Seminar

CANES Seminar--Universality in active matter

Dr Chiu Fan Lee

Department of Bioengineering, Imperial College London

Wednesday 15 November 2017
Time: 4pm
Venue: King's College London, Strand Campus, Strand Building, Room S-2.08
Contact: CANES Centre Manager
Tel: 02078847951

Active matter has received intense attention from physicists because of its importance to non-equilibrium physics and biological physics. But how different is active matter from equilibrium and non-equilibrium matter that we are familiar with? If one focuses on the large distance behaviour of a system, a powerful, stringent and unambiguous way to quantity novelty is to use renormalisation group analysis to determine whether the system’s behaviour constitutes a novel universality class (UC). This is the approach I will take in this talk. Specifically, I will start by discussing the symmetries underlying the Ising model and how the corresponding universal behaviour emerges. I will then generalise the Ising model to the active regime and discuss the emergence of other UCs. After that I will discuss the symmetries underlying the incompressible Navier-Stokes equation, generalise it to the active regime and elucidate the various UCs associated to incompressible active fluids. Overall, we will encounter eight distinct UCs in this talk, three of which are novel UCs discovered in active matter.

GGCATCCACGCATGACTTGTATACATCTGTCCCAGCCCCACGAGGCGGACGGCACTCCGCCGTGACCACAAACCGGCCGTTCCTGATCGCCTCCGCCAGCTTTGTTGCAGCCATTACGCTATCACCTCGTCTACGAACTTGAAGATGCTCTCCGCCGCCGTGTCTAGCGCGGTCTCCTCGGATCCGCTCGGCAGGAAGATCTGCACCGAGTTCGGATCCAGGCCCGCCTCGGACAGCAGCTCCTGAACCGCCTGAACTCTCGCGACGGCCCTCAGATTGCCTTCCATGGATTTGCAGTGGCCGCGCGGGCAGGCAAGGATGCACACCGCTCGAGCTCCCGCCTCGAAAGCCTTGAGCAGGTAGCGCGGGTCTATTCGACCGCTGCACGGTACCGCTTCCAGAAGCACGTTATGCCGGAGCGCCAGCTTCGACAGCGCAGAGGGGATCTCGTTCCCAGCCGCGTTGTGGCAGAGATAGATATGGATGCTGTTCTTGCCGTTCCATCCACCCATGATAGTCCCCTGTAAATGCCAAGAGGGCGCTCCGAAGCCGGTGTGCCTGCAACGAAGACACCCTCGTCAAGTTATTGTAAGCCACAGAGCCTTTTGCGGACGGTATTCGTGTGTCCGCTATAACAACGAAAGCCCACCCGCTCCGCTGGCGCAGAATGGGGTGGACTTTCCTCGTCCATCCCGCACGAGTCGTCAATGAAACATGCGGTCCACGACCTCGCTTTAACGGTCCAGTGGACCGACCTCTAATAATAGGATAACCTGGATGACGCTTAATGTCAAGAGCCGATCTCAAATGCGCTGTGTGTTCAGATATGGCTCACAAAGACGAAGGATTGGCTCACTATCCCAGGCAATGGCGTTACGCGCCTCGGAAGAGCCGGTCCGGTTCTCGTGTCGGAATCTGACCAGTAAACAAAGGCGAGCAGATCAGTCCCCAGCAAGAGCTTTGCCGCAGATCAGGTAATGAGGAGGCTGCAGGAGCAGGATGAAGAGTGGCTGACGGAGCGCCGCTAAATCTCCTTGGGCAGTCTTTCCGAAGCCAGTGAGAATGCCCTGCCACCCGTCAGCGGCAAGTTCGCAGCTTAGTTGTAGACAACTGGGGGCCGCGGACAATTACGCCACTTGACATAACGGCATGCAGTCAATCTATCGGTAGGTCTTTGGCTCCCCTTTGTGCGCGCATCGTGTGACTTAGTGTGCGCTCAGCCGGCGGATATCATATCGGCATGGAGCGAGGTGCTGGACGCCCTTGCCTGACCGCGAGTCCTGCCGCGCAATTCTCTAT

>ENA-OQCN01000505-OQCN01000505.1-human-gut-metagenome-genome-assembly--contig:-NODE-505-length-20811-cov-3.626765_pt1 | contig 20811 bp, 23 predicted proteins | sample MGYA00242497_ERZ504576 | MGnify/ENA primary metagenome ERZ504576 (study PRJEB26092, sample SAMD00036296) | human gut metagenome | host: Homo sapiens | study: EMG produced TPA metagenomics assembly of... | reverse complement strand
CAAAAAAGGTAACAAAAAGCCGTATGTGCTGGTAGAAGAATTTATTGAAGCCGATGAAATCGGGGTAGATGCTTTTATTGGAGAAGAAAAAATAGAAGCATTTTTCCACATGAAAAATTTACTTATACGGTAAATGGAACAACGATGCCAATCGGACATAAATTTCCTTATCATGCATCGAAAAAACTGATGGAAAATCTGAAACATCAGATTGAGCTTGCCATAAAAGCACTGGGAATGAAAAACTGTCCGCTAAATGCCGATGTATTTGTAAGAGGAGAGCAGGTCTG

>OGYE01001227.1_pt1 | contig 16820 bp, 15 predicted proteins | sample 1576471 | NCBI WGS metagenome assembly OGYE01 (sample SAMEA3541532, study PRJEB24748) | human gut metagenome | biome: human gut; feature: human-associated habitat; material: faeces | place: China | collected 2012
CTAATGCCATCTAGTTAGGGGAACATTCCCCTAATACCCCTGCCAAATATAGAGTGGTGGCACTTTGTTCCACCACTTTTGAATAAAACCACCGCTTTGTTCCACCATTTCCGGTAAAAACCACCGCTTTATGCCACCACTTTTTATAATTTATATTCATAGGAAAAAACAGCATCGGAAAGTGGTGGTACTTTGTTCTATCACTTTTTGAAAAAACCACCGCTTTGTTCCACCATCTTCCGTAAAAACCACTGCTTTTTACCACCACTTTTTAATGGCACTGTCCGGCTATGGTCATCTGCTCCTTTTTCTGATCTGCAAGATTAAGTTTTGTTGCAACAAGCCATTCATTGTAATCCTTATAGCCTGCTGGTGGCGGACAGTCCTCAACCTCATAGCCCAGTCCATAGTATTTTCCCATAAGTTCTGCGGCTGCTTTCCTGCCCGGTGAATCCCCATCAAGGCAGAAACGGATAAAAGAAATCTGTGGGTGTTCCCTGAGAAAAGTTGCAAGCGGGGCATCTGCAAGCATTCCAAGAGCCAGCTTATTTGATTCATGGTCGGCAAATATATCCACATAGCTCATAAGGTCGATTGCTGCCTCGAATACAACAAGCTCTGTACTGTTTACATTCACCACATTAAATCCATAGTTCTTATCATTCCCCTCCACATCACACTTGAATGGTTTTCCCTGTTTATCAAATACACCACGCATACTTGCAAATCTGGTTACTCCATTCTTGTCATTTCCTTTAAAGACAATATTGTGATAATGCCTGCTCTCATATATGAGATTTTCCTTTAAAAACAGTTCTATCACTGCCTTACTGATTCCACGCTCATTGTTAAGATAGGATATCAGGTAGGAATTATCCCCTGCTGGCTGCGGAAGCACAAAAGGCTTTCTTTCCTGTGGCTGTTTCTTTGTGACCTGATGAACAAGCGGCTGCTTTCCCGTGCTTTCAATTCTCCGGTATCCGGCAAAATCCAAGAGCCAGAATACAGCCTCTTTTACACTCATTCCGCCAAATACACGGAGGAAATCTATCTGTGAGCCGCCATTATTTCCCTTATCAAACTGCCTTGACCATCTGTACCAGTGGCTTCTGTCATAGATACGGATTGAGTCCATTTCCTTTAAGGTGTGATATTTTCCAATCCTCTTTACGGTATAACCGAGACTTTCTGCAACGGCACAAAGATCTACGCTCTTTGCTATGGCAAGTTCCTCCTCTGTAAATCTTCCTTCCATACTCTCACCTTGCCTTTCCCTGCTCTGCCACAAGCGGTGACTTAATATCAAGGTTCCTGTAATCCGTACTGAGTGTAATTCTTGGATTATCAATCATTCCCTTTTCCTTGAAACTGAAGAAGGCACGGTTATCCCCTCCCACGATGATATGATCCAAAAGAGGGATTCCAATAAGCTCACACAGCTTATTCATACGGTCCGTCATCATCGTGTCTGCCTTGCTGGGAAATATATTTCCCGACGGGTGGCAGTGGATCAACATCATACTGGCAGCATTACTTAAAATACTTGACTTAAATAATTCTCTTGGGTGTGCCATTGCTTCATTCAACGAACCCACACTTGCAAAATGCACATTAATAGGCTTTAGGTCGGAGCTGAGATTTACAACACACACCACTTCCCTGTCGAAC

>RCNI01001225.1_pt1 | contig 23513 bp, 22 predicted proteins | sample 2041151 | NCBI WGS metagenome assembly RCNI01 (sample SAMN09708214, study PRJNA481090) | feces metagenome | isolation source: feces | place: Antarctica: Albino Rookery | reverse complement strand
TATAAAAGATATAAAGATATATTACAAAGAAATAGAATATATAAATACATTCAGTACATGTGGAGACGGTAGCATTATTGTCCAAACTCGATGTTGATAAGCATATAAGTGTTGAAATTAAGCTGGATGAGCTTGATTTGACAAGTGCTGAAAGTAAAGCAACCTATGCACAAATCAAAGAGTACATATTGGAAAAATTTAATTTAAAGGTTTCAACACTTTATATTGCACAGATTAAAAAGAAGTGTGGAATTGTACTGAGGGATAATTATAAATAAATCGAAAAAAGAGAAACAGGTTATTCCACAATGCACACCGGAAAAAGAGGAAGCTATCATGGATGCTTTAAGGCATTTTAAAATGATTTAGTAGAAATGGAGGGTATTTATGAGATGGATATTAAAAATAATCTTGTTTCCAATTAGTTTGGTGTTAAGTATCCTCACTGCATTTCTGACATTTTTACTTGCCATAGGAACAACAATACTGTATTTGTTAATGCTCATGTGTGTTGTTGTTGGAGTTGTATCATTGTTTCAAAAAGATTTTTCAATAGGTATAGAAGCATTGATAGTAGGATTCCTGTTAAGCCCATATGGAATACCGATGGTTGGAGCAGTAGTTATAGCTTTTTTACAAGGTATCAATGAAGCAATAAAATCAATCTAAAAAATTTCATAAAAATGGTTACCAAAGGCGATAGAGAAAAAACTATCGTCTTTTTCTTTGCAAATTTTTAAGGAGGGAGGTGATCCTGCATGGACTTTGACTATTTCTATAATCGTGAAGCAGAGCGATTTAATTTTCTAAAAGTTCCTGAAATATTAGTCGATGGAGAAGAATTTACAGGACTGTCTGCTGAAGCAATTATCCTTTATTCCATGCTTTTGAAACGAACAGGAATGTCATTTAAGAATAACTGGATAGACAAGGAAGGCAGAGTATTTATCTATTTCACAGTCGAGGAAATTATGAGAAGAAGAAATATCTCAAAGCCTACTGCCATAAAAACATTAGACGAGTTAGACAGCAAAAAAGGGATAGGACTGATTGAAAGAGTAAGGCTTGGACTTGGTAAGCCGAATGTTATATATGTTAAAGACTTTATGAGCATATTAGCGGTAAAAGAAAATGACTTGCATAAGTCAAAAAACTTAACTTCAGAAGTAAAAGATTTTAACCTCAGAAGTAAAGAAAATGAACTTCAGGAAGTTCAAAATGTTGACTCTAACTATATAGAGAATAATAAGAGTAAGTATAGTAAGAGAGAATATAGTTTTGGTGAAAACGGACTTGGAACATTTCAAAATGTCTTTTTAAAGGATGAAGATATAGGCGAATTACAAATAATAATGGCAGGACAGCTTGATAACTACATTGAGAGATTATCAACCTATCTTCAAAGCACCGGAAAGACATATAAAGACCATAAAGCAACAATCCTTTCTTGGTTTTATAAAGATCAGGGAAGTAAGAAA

• Short bio: I obtained a Joint Honours Degree in Mathematics and Physics from McGill University, with an Honours Thesis on Number Theory and Elliptic Curves. I then studied at Cambridge University for a Master of Advanced Study degree in Mathematics, specialising in quantum information theory and theoretical physics, and then at Oxford University for my DPhil. After my DPhil, I stayed in Oxford as a research fellow and gradually switched my research focus to biological physics. I then worked in the Biological Physics Division at the Max Planck Institute for the Physics of Complex Systems in Dresden before taking up my lectureship at Imperial College London in 2012. I now investigate universal behaviour in biology. Specific systems of interest are protein amyloid self-assembly and pathogenesis, phase separation in the cell cytoplasm, and active matter.

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